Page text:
Since yesterday was the day of the equinox, when day and night have the same duration all over the world, today on the Southern hemisphere is the first day of Primavera, a word used in e.g. the Portuguese language to denote the season of Spring. It originated in ancient Rome, where it meant the beginning of Summer. Nowadays, it is Spring, but nevertheless I think the word is so graceful!

The photo below shows Rio Tietê, a very important waterway in the State of São Paulo, Brazil. It starts in the east, only 22 km from the South Atlantic ocean, but instead of taking the easiest route, it crosses all of the state to finally merge with Rio Paraná 1 150 km to the West. Se reference #1 below for more interesting information.

Tiete

A photo taken on 2017-07-23 of Rio Tietê, a very important river in the North of the State of São Paulo, Brazil. It starts in the East, only 22 km from the South Atlantic ocean, but does not flow there. Instead it continues 1 100 km to the West, where it finally ends up merging with Rio Paraná. This bridge of highway SP-333 over the river is more than 2 km long.

In my latest post I invited you to a technical seminar in São Paulo on 2017-09-12. I was fortunate enough to start the seminar with my presentation of “A walk down the memory lane of electronics”. The seminar was a huge success, thanks everyone who showed up! In case you could not make it, do not worry, here are three photos from my presentation:

Tech Seminar foto 1

A photo, taken by Jonas Lindström, at the very beginning of the speech, where I detail the contents.

Swedcham 20170912

A photo from my speech. My daughter Karina shows the actual phone while I present it on the screen.

Tech Seminar foto 2

Photo taken by Jonas Lindström. During the Questions & Answers section, I express my views on the future of gadgets, on my shirt is written ” I’m not always right – but I’m never wrong!”. Behind me are also two of the other speakers at the event, Guilherme Maciel and Johan Åhlund.

In reference # 2 below is the complete presentation and reference #3 is how Nordic Light reported the event. Enjoy!

That’s what I learned in school !

Refs.:

1: Rio Tietê

2: A walk down the memory lane of electronics

3: Swedcham news, from the past into the future

*: What did you learn in school today ?

2016-03-20 (Sunday)

Today, I learned that:

Astronomy continues to be such a fascinating science! Today’s podcast from 365 days of Astronomy deals with the latest feat by the NASA/ESA Hubble Space Telescope. Recently, it was able to reach out to photograph a galaxy that lies at a distance bigger than we have ever traveled before, 13,4 billion light-years. More about this amazing fact can be found in references # 1 and # 2 below.

hubble

This photo is a look 13,4 billion years back in time, when our Universe was only 400 million years old. The NASA/ESA Hubble Space Telescope has broken the record for how far back we have been able to look. The galaxy that is the star (!) of this photo is named GN-z11.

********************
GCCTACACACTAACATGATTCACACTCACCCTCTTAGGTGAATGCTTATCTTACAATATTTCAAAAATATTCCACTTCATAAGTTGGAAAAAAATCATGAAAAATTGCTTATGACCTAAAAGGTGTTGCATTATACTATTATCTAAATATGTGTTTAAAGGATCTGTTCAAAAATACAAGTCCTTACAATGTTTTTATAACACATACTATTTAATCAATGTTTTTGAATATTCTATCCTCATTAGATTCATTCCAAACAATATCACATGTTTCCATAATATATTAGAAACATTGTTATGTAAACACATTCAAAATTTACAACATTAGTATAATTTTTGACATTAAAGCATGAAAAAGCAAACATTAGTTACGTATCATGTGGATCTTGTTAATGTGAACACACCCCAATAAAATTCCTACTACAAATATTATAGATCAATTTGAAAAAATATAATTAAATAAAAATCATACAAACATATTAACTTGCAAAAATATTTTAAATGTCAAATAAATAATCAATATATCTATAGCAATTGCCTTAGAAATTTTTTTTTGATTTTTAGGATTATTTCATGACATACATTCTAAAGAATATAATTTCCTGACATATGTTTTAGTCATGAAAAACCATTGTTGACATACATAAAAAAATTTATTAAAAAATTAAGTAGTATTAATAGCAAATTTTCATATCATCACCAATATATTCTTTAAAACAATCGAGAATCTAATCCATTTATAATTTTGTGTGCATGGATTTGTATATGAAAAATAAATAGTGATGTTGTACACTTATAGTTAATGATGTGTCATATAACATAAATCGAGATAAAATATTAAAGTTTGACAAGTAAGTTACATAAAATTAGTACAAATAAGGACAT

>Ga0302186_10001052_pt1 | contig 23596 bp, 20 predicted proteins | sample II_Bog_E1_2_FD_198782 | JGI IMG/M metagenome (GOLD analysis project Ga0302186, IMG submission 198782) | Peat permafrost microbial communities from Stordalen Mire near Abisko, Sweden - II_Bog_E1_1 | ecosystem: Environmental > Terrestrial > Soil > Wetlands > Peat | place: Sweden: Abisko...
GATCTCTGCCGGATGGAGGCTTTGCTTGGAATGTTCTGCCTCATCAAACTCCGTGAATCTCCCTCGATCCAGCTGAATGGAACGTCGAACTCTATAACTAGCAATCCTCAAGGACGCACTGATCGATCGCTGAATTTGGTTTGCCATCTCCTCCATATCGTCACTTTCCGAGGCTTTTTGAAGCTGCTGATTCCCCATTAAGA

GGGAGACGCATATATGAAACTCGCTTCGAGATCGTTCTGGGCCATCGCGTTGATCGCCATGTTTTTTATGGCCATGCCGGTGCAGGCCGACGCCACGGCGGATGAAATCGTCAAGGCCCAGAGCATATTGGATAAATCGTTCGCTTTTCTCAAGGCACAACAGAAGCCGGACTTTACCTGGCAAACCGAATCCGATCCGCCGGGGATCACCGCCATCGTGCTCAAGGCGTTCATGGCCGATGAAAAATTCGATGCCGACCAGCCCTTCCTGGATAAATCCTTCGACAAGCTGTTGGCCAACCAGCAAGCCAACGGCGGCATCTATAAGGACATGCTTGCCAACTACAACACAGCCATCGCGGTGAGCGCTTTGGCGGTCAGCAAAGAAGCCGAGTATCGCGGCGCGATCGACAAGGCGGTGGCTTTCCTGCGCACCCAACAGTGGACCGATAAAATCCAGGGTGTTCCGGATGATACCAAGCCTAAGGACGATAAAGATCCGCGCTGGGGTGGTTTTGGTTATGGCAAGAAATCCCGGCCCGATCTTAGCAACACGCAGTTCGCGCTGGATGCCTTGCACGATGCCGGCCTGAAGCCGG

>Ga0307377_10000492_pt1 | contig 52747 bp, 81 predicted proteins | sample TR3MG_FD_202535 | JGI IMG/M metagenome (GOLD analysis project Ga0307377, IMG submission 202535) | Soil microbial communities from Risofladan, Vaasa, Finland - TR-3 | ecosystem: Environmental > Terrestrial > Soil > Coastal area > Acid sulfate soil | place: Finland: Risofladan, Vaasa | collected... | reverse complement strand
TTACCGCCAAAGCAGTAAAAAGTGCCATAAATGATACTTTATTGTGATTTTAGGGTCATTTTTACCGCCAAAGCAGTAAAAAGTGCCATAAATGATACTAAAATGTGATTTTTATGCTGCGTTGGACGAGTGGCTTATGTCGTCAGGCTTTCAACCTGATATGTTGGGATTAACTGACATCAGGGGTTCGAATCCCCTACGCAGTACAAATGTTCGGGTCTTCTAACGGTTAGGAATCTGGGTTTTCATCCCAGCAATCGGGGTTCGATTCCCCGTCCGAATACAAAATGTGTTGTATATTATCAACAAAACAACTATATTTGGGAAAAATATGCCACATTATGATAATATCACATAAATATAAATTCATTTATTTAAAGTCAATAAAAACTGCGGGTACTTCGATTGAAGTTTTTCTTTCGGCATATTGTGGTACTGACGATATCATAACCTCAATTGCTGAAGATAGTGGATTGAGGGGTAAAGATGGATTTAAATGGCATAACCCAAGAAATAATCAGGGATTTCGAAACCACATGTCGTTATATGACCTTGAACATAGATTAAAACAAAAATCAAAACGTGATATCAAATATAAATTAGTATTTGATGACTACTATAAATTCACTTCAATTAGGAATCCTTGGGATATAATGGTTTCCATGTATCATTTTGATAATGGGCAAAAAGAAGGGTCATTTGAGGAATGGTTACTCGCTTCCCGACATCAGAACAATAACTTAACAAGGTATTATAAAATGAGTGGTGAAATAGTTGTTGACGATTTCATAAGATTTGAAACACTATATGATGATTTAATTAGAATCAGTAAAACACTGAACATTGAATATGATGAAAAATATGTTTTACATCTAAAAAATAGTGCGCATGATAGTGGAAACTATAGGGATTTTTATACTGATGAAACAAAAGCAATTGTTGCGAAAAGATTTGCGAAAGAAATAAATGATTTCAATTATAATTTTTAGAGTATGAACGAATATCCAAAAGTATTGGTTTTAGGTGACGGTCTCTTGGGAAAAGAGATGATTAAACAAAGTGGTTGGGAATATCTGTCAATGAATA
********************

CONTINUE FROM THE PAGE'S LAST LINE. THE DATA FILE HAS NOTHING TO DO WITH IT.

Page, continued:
And speaking about celestial objects, today we also learned that the fear of getting sick by the Sun which has led to that many people are trying to hide from it can have negative consequences on our body. An article in the April issue of Journal of Internal Medicine presents a study made in the South of Sweden:

“There were 2545 deaths amongst the 29 518 women who responded to the initial questionnaire. The authors found that all-cause mortality was inversely related to sun exposure habits. The mortality rate amongst avoiders of sun exposure was approximately twofold higher compared with the highest sun exposure group, resulting in excess mortality with a population attributable risk of 3 %. The results of this study provide observational evidence that avoiding sun exposure is a risk factor for all-cause mortality. Following sun exposure advice that is very restrictive in countries with low solar intensity might in fact be harmful to women’s health.”

See references #3 and #4 below for more information.

And speaking once more about the Sun, as you probably already know today occured the March Equinox, when the day and night are practically of equal length all over the world. But if you live on the Northern Hemisphere, then you can look forward to an increased amount of day light during the coming three months, culminating with the Solstice around mid-summer. (The situation for us in the Southern Hemisphere is of course inverse, the days are slowly getting shorter now …) Reference #5 below has more information about the Equinox.

… That’s what I learned in school !

Refs.:

1: Hubble Breaks The Cosmic Distance Record, 365 days of Astronomy

2: Hubble Breaks The Cosmic Distance Record, Space Telescope

3: Avoidance of sun exposure is a risk factor for all-cause mortality: results from the Melanoma in Southern Sweden cohort

4: För lite sol kan vara skadligt

5: Equinox

+: What did you learn in school today ?